Why am I reading a history of Norfolk Island? Because I’m here on a week’s holiday! But even if I were not, it’s a fascinating history.
Merval Hoare, the author of this book is herself a Norfolk Island inhabitant. I am not sure whether she herself is a Pitcairn descendant, but I note that in her acknowledgements, none of the major Pitcairn families are mentioned. Nonetheless, having now been here, it is not hard to discern the sensitivities and allegiances that arise in portraying Norfolk Island’s history.
There are surely not many places on earth where a local history can be divided up so neatly into self-contained epochs, with virtually no strands between each era. Norfolk Island was uninhabited until the Polynesian diaspora around 1100 until approximately 1400. Interestingly, Hoare’s book does not address this phase at all, beginning its narrative with Captain Cook’s discover y in 1774. For some reason, the Polynesians left and the island again fell silent.
What is known locally as the “first settlement” commenced in 1788, just 6 weeks after the British arrival at Port Jackson, when Norfolk Island was established as a parallel settlement to forestall French occupation, provide pine spars and flax sails for shipping, and furnish an alternative food source for the struggling Port Jackson settlement. Once Sydney (as it was by then known) had overcome its early food shortages and the Napoleonic Wars were drawing to a close (although, I note, only just!) it was no longer expedient to keep Norfolk Island as a parallel colony, and it was closed in 1814 and its settlers and convicts sent, in some cases very reluctantly, to Van Diemen’s land. The buildings were torched and the island left silent again, except for the barking of the dogs and the snuffling of the pigs left on the island.
The island remained uninhabited until , under the influence of new practices in prison administration, the “second settlement” began as a fully-fledged penitentiary. It was run as a place of secondary punishment: there were no women, brutality was widespread, and the island as a whole ran as a prison. Except for a brief respite under Alexander Maconochie, there was a succession of prison commandants of varying degrees of cruelty and despotism. With the uneasiness over transportation from the 1840s on, and the anxiety and repugnance over the inevitable and widespread homosexuality, the decision was made to close the second settlement in 1856. A few men were left as caretakers, but again the island fell silent, awaiting its next tranche of inhabitants.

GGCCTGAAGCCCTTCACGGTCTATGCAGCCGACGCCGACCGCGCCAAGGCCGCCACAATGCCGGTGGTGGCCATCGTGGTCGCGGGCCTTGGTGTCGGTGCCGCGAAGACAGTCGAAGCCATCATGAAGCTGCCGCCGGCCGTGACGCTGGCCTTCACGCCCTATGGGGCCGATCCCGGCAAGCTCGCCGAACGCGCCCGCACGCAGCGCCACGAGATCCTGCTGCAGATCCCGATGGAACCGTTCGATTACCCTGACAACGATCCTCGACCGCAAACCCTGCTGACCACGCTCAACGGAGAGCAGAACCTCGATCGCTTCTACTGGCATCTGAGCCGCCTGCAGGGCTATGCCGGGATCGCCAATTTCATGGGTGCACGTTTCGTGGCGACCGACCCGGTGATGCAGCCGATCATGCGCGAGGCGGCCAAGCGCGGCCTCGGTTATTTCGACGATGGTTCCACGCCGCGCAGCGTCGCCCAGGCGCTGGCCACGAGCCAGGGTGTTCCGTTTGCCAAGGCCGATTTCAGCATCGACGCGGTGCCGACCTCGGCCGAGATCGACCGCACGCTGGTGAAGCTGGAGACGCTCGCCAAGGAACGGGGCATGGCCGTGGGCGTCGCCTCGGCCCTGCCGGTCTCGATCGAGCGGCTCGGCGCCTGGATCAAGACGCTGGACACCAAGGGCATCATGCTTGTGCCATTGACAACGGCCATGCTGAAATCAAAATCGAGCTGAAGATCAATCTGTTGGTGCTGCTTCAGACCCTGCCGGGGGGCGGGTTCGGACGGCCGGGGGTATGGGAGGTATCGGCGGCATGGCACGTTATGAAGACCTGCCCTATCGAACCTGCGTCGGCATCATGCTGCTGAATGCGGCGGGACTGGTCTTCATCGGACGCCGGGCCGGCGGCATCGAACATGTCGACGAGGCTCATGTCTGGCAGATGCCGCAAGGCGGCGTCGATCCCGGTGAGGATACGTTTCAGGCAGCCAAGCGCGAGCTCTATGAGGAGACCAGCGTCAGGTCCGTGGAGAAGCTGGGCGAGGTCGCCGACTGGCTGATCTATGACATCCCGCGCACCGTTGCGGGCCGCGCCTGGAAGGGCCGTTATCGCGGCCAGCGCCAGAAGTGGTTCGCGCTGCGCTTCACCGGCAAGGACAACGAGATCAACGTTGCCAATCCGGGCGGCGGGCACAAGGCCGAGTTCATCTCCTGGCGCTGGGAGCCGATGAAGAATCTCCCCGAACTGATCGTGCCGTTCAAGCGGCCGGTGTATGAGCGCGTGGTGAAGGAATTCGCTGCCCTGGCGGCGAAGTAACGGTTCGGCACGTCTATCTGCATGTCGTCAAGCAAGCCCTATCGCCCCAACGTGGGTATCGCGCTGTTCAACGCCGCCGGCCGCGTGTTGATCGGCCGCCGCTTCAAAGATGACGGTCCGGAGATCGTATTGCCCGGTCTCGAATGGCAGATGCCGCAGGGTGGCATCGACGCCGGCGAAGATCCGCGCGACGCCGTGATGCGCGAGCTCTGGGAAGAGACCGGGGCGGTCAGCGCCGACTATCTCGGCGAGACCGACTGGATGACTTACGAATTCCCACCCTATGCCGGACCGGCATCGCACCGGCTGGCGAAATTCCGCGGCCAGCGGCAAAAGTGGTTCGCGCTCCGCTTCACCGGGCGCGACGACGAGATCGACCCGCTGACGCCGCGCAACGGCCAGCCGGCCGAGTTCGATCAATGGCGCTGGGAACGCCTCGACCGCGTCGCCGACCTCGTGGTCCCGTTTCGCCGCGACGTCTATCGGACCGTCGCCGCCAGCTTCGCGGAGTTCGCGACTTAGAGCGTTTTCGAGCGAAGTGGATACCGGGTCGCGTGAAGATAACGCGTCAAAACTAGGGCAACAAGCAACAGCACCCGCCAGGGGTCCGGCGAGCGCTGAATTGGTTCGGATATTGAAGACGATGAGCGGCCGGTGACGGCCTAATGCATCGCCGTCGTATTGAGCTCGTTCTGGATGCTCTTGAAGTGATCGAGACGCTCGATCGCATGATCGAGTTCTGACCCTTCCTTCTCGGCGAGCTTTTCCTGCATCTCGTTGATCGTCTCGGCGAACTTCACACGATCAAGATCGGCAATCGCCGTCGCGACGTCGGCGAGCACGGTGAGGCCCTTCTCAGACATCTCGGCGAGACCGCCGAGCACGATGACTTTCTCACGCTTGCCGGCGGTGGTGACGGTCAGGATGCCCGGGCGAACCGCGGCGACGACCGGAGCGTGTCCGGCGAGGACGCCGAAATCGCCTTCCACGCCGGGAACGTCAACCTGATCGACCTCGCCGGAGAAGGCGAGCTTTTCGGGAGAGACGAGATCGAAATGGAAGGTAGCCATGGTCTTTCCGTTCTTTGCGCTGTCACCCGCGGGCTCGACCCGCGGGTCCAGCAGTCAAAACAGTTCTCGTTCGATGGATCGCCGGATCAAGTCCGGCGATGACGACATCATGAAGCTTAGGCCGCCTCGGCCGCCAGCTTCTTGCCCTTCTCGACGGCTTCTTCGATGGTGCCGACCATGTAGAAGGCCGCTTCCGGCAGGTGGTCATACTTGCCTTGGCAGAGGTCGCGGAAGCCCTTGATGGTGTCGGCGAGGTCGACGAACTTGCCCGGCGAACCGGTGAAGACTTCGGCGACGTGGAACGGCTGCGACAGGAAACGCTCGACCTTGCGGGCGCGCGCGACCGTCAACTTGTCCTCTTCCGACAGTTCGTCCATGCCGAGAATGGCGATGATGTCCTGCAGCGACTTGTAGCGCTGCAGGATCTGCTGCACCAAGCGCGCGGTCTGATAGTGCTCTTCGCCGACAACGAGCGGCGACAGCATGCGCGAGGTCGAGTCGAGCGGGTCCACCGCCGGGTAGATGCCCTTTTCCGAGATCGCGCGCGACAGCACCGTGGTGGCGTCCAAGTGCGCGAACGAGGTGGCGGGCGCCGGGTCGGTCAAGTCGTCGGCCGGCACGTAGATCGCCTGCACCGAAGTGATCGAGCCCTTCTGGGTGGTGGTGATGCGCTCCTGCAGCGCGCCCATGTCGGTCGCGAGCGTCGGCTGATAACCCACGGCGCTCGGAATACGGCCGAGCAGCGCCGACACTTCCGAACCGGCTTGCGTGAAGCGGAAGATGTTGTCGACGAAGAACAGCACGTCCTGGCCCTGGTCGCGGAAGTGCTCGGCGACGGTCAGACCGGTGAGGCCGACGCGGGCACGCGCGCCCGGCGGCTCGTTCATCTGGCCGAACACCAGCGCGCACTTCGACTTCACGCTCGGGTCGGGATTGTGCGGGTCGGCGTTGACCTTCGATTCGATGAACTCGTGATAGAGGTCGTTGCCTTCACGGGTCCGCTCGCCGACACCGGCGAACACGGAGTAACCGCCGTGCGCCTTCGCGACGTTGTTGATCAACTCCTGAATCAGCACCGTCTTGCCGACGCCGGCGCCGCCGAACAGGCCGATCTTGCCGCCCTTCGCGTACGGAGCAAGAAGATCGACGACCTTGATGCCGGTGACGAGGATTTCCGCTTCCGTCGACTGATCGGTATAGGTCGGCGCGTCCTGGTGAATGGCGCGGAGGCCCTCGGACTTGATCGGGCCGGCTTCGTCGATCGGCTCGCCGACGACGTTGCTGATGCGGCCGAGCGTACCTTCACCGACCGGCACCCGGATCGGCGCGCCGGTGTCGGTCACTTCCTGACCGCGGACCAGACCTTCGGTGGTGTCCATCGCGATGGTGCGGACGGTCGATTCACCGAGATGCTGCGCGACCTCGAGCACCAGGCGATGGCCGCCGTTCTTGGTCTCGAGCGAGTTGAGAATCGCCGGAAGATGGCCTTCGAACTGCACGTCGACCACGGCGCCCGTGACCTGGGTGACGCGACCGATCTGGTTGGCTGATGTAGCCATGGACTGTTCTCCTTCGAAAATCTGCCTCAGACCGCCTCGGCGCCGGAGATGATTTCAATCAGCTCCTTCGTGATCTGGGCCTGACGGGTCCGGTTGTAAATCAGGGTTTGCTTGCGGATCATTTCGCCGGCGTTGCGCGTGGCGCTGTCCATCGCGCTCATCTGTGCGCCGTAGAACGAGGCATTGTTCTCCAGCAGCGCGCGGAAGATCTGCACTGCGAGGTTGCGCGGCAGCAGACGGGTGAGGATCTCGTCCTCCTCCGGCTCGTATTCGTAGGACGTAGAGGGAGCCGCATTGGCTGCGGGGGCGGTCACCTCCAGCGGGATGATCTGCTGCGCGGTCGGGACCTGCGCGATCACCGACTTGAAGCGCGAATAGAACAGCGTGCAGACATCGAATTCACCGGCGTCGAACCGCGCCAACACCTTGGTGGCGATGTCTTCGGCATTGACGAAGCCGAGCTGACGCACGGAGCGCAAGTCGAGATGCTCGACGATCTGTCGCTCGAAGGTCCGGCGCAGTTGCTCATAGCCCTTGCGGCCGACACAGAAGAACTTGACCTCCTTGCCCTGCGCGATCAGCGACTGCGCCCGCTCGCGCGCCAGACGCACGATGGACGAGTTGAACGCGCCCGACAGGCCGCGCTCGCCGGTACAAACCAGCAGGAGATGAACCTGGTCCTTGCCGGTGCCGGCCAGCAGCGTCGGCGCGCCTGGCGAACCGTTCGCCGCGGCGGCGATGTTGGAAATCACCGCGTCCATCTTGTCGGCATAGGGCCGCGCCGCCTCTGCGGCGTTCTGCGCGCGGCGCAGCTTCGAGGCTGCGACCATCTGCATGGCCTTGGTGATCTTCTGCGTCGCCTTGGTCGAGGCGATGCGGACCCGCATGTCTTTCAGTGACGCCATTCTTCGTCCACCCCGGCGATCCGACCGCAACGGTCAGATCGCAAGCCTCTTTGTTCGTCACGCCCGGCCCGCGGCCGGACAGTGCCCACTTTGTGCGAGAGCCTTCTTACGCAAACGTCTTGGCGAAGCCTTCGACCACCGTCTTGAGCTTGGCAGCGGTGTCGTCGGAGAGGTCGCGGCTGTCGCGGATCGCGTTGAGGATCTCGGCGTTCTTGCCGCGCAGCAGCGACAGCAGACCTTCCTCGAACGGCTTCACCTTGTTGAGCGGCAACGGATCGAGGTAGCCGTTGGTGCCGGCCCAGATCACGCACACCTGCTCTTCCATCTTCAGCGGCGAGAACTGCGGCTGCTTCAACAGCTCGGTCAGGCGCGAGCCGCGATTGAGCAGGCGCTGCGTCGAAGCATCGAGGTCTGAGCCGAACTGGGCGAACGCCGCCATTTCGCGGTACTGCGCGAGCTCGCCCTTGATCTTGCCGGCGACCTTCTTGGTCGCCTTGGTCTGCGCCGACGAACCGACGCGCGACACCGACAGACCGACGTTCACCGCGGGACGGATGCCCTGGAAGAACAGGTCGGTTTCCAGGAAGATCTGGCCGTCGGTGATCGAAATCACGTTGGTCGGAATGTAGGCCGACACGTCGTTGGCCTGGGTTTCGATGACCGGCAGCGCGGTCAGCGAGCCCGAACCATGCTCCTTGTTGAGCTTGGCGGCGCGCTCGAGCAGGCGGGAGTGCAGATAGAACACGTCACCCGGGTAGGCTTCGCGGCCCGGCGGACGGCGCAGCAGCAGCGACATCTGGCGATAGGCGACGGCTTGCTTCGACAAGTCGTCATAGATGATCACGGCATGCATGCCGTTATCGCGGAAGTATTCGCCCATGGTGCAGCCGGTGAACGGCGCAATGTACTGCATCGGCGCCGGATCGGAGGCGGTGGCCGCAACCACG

They arrived soon after. They were the descendants of the Bounty mutineers who had outgrown the small Pitcairn Island that had been their home since 1790. In the first decade, the mutineers and their Tahitian companions had fallen out with each other and after a succession of murders, there was only one original Bounty mutineer left- John Adams. He descended into alcoholism, but one night had a vision and converted to Christianity. He became a devout student of the Bible and the Book of Common Prayer, and his example extended throughout the Pitcairn Islanders who were transformed into a pious, God-fearing community. They brought their faith with them when they shifted as a group to Norfolk Island, although some returned to Pitcairn. The community on Norfolk Island today has at its core the descendants of this “third settlement”.
Over half of this book is devoted to the third settlement, which is after all, the longest phase of white settlement on the island. At times I found myself wishing that the author would draw breath and move away from the narrative a little. For example- how did Norfolk Island intersect with the passing Pacific traffic? What was the nature of the contact between Sydney and Norfolk Island in the first and second settlements? There are obviously sensitivities that she is tip-toeing around: the eviction of the Pitcairn/Norfolk Islanders from the abandoned Crown buildings at Kingston; the reports about homosexuality that expedited the closure of the second settlement.
At one stage the author herself slips modestly onto centre stage- good heavens! I would have made much more of this! For many years there had been debate over the content of a missing document which the Norfolk Islanders claimed had transferred ownership of the island to them. The document had disappeared very quickly considering its putative significance, but the author herself re-discovered it amongst the papers of Bishop George Selwyn, deposited at the Auckland Institute and Museum. What an intake of breath and internal whoop of joy that must have occasioned!! Her relative downplaying of her find is either modesty or circumspection- I don’t know which.
I read the second edition of this book, which has an additional chapter added onto what had clearly been the conclusion. There has since been a third edition which has no doubt added an extra chapter again. That’s the problem with this approach- it tends to result in more farewells than Melba, or perhaps the third book of the Lord of the Rings. Nonetheless, I feel that I’ve been given a good narrative skeleton of the history of the Island, which in its displays, tourist attractions and yes, in its very community vibe, delivers its own perspective on the island’s history.